# How many solutions are there for $3$ natural numbers adding to $24$?

I attempted stars and bars and got $$\binom{26}{2}$$ but that is saying $$1 + 1 + 22$$ and $$22 + 1 + 1$$ are both distinct, which should not be the case.

• "which should not be the case" Why wouldn't it be the case that those are distinct? Walking east $22$ yards and then north $1$ yard gets you to a different place than walking east $1$ yard and then north $22$ yards doesn't it? Dec 21, 2022 at 1:56
• If you insist on order not mattering, then what you are looking for are the restricted partitions of $24$ into $3$ (presumably nonempty) parts. Its not going to have a nice simple formula like the stars-and-bars case. Dec 21, 2022 at 1:58

There is one solution with $$x_1=x_2=x_3.$$ For each even number $$n$$ from $$0$$ to $$24$$ except for $$8$$, there is one solution with $$x_1=n$$ and $$x_2=x_3 \neq n$$, for a total of $$12$$ such solutions. If order matters, we multiply by $$3$$, yielding $$36$$ solutions.

That means that of the $$\binom{26}{2}$$ solutions (in which order matters), there are $$37$$ solutions that don't use three different numbers as $$x_1, x_2, x_3$$. That means there are $$\binom{26}{2}-37=325-37=288$$ solutions using $$3$$ different numbers in which order matters. Dividing by $$6$$, we get $$48$$ solutions with three distinct numbers in which order doesn't matter.

So I conclude there are $$48+12+1=61$$ distinct solutions (ignoring order).

There's a nice combinatorial argument due to Frame (American Mathematical Monthly 46 (1940) p.664) about counting triangles inscribed in a circle that leads to the surprising formula $$p(n,3) = \left\{\frac{n^2}{12}\right\},$$ i.e., the number of 3 part partitions of $$n$$ is the nearest integer to $$n^2/12$$. If by natural numbers you mean positive parts, then your answer is 48 by this formula. If instead you mean to allow 0 as one or two of the three parts, then the easier formulas $$p(n,2) = \left\lfloor \frac{n}{2} \right\rfloor$$ (integer floor) and $$p(n,1) = 1$$ give the $$p(24,3) + p(24,2) + p(24,1) = 48 + 12 + 1 = 61$$ count of the other answers.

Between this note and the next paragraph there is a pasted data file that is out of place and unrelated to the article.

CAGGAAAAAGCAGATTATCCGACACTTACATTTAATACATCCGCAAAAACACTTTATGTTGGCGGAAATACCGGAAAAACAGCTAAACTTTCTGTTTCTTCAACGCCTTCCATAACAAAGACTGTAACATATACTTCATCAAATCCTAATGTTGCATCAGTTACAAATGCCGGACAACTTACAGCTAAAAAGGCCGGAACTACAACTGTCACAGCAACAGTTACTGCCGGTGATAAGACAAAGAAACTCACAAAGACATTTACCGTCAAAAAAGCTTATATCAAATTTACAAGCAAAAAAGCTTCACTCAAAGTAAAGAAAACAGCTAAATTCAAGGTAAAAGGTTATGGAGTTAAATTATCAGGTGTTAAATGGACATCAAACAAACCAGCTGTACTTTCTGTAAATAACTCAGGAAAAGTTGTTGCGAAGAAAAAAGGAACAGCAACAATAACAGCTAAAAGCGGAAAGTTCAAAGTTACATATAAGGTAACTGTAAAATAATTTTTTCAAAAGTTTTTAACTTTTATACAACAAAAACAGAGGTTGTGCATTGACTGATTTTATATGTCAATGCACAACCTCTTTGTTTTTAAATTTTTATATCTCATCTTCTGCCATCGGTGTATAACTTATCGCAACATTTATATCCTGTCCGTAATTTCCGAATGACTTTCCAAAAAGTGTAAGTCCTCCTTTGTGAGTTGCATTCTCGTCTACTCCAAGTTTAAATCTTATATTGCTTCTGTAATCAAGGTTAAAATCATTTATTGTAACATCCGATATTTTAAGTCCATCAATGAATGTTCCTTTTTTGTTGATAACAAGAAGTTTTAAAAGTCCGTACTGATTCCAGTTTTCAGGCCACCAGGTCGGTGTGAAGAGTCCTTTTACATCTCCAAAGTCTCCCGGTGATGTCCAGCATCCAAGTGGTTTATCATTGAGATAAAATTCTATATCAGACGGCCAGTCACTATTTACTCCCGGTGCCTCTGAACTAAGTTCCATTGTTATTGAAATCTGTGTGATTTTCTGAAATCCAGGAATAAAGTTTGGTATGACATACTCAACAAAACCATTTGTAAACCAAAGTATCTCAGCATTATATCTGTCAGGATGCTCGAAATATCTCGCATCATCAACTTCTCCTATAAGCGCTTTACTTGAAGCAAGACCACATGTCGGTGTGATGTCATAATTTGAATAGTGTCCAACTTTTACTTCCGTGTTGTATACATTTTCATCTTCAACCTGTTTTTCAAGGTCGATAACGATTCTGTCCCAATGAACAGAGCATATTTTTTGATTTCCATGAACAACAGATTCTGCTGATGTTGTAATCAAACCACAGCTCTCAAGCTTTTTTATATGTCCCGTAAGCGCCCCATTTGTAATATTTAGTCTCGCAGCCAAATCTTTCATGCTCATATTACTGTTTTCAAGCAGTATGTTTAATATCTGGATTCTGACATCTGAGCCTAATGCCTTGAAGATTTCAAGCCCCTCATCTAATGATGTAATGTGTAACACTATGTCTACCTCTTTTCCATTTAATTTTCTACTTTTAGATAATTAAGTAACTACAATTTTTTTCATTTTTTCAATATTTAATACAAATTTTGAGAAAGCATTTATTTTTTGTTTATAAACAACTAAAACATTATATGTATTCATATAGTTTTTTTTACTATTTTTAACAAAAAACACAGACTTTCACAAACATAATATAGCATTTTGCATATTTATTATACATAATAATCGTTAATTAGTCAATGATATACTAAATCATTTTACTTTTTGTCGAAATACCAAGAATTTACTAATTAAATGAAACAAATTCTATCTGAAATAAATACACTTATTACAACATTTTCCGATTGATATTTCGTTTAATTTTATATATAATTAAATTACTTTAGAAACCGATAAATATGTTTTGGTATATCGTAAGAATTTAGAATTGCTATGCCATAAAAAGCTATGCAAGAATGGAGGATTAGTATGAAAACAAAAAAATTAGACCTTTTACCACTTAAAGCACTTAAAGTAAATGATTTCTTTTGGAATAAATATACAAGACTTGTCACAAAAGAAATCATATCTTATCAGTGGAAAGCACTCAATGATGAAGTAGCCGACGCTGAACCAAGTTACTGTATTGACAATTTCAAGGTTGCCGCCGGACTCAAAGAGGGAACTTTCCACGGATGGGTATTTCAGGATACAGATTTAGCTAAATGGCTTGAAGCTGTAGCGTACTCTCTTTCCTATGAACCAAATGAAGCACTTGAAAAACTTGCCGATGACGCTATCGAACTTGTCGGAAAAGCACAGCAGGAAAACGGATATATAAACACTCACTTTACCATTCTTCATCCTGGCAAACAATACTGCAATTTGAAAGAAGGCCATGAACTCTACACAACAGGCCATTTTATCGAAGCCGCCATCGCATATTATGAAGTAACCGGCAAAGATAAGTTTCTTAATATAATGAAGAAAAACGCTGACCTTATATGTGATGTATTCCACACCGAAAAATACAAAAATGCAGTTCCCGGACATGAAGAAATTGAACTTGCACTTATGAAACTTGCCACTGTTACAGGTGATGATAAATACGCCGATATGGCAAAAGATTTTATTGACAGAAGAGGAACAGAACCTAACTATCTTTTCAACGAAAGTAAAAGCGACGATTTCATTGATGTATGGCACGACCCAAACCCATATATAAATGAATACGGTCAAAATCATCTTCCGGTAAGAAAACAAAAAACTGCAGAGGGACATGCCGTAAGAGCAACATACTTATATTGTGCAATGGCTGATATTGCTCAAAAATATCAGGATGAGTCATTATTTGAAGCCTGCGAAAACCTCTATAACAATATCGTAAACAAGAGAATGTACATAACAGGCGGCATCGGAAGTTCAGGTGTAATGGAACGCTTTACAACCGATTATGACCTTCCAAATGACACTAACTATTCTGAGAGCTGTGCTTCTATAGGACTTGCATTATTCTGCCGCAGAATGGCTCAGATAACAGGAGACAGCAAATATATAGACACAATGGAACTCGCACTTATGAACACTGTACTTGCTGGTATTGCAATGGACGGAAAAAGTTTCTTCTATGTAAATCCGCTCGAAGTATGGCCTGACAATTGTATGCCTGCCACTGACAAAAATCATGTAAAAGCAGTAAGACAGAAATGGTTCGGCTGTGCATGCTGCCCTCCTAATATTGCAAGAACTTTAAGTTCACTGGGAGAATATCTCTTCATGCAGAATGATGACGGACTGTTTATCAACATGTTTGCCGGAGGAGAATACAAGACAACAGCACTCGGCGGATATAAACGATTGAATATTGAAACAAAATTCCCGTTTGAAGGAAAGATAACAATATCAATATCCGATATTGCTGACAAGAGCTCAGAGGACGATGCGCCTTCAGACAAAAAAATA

It sounds like you want to find integer solutions to $$x_1+x_2+x_3 = 24 \\ 0 \le x_1 \le x_2 \le x_3$$ Perform a change of variables $$y_1=x_1$$, $$y_2=x_2-x_1$$, $$y_3=x_3-x_2$$, yielding $$3y_1+2y_2+y_3 = 24 \\ y_i \ge 0$$ You can count the solutions recursively by conditioning on the value of $$y_i$$.

Another approach to count the solutions $$(y_1,y_2,y_3)$$ is to use a generating function. Explicitly, you want the coefficient of $$z^{24}$$ in $$(1+z^3+z^6+\dots)(1+z^2+z^4+\dots)(1+z+z^2+\dots) =\frac{1}{(1-z^3)(1-z^2)(1-z)}.$$

The number of solutions turns out to be $$61$$.

I found the exact formula for $$p_n(k)$$, the number of partitions of $$n$$ into at most $$k$$ parts, here:

$$p_3(n)=[\frac{n^2}{12}+\frac{n}{2}+\frac{47}{12}]+[-\frac{1}{8},\frac{1}{8}]+[-\frac{1}{9}, -\frac{1}{9},\frac{2}{9}].$$

Now, $$24\equiv 2\pmod 2$$ and $$24\equiv 3\pmod 3$$. Now, according to the article, I think, we choose the last fractions in the formula: $$p_3(24)=[\frac{n^2}{12}+\frac{n}{2}+\frac{47}{72}+\frac{1}{8}+\frac{2}{9}](24)=\frac{12^2}{12}+\frac{12}{2}+\frac{47}{72}+\frac{1}{8}+\frac{2}{9}=61.$$

We can olso compute this number by means of a recursive formula. Let $$p(n,k)$$ be the number of partitions of $$n$$ into exactly $$k$$ parts. Then we have the recursion: $$p(n,k)=p(n-1,k-1)+p(n-k,k).$$ Hence, also by using $$p(n,2)=\lfloor\frac{n}{2}\rfloor$$,

$$\begin{array} .p_3(24)&=p(24,1)+p(24,2)+p(24,3)\\ &=1+\lfloor\frac{24}{2}\rfloor+p(23,2)+p(21,3)\\ &=1+12+\lfloor\frac{23}{2}\rfloor+p(20,2)+p(18,3)\\ &=13+11+\lfloor\frac{20}{2}\rfloor+p(17,2)+p(15,3)\\ &=24+10+\lfloor\frac{17}{2}\rfloor+p(14,2)+p(12,3)\\ &=34+8+\lfloor\frac{14}{2}\rfloor+p(11,2)+p(9,3)\\ &=42+7+\lfloor\frac{11}{2}\rfloor+p(8,2)+p(6,3)\\ &=49+5+\lfloor\frac{8}{2}\rfloor+p(5,2)+p(3,3)\\ &=54+4+2+1\\ &=61. \end{array}$$